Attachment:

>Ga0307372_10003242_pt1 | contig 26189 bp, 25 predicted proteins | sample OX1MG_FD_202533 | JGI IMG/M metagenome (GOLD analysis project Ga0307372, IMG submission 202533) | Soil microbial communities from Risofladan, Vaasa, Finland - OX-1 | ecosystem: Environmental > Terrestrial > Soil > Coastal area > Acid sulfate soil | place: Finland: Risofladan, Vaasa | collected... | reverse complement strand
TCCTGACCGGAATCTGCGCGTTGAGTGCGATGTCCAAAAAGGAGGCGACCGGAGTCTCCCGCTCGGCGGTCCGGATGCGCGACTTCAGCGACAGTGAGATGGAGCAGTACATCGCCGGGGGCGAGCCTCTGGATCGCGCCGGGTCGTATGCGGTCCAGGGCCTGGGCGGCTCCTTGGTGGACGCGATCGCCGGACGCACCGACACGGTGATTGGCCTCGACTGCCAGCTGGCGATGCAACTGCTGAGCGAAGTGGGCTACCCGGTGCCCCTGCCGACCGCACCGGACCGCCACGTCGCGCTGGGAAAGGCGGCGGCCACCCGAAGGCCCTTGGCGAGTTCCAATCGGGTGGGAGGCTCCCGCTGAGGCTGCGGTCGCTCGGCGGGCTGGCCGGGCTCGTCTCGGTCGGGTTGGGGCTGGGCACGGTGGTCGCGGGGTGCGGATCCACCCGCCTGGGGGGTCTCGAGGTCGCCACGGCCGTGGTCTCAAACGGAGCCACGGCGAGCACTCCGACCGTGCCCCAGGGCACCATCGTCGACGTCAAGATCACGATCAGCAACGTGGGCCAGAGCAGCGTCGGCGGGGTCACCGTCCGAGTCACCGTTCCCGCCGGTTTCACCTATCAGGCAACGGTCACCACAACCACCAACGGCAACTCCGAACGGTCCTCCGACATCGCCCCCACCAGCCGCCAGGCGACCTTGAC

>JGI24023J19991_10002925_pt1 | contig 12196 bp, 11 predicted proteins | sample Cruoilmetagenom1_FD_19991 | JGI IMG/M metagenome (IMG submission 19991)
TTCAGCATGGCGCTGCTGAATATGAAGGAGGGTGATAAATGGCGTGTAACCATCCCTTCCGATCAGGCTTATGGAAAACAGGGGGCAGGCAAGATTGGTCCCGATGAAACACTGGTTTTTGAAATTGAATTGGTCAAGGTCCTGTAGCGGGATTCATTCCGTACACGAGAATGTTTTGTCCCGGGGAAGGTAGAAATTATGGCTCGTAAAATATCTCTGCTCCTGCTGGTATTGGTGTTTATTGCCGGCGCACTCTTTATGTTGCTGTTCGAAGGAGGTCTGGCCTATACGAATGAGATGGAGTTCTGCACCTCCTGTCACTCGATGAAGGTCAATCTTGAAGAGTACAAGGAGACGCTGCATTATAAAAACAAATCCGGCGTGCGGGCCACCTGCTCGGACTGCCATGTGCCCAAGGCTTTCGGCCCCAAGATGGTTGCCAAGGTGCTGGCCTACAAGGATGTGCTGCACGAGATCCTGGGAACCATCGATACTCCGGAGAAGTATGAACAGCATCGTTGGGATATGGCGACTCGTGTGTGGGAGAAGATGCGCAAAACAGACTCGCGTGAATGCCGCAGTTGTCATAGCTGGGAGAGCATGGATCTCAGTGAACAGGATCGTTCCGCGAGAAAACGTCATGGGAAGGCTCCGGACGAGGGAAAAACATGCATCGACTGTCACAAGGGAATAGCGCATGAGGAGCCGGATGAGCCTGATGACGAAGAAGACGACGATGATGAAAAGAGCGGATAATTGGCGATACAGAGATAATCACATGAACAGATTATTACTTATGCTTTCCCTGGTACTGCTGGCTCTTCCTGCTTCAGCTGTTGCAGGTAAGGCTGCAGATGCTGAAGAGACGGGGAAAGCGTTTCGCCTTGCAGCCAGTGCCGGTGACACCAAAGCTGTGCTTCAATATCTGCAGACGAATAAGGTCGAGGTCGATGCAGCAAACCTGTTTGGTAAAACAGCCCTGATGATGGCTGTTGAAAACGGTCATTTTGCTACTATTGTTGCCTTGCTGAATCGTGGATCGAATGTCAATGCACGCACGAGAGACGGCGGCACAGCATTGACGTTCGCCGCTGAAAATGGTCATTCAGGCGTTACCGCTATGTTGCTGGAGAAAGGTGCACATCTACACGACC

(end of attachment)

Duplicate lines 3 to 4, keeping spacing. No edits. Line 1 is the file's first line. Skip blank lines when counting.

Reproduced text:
>JGI24023J19991_10002925_pt1 | contig 12196 bp, 11 predicted proteins | sample Cruoilmetagenom1_FD_19991 | JGI IMG/M metagenome (IMG submission 19991)
TTCAGCATGGCGCTGCTGAATATGAAGGAGGGTGATAAATGGCGTGTAACCATCCCTTCCGATCAGGCTTATGGAAAACAGGGGGCAGGCAAGATTGGTCCCGATGAAACACTGGTTTTTGAAATTGAATTGGTCAAGGTCCTGTAGCGGGATTCATTCCGTACACGAGAATGTTTTGTCCCGGGGAAGGTAGAAATTATGGCTCGTAAAATATCTCTGCTCCTGCTGGTATTGGTGTTTATTGCCGGCGCACTCTTTATGTTGCTGTTCGAAGGAGGTCTGGCCTATACGAATGAGATGGAGTTCTGCACCTCCTGTCACTCGATGAAGGTCAATCTTGAAGAGTACAAGGAGACGCTGCATTATAAAAACAAATCCGGCGTGCGGGCCACCTGCTCGGACTGCCATGTGCCCAAGGCTTTCGGCCCCAAGATGGTTGCCAAGGTGCTGGCCTACAAGGATGTGCTGCACGAGATCCTGGGAACCATCGATACTCCGGAGAAGTATGAACAGCATCGTTGGGATATGGCGACTCGTGTGTGGGAGAAGATGCGCAAAACAGACTCGCGTGAATGCCGCAGTTGTCATAGCTGGGAGAGCATGGATCTCAGTGAACAGGATCGTTCCGCGAGAAAACGTCATGGGAAGGCTCCGGACGAGGGAAAAACATGCATCGACTGTCACAAGGGAATAGCGCATGAGGAGCCGGATGAGCCTGATGACGAAGAAGACGACGATGATGAAAAGAGCGGATAATTGGCGATACAGAGATAATCACATGAACAGATTATTACTTATGCTTTCCCTGGTACTGCTGGCTCTTCCTGCTTCAGCTGTTGCAGGTAAGGCTGCAGATGCTGAAGAGACGGGGAAAGCGTTTCGCCTTGCAGCCAGTGCCGGTGACACCAAAGCTGTGCTTCAATATCTGCAGACGAATAAGGTCGAGGTCGATGCAGCAAACCTGTTTGGTAAAACAGCCCTGATGATGGCTGTTGAAAACGGTCATTTTGCTACTATTGTTGCCTTGCTGAATCGTGGATCGAATGTCAATGCACGCACGAGAGACGGCGGCACAGCATTGACGTTCGCCGCTGAAAATGGTCATTCAGGCGTTACCGCTATGTTGCTGGAGAAAGGTGCACATCTACACGACC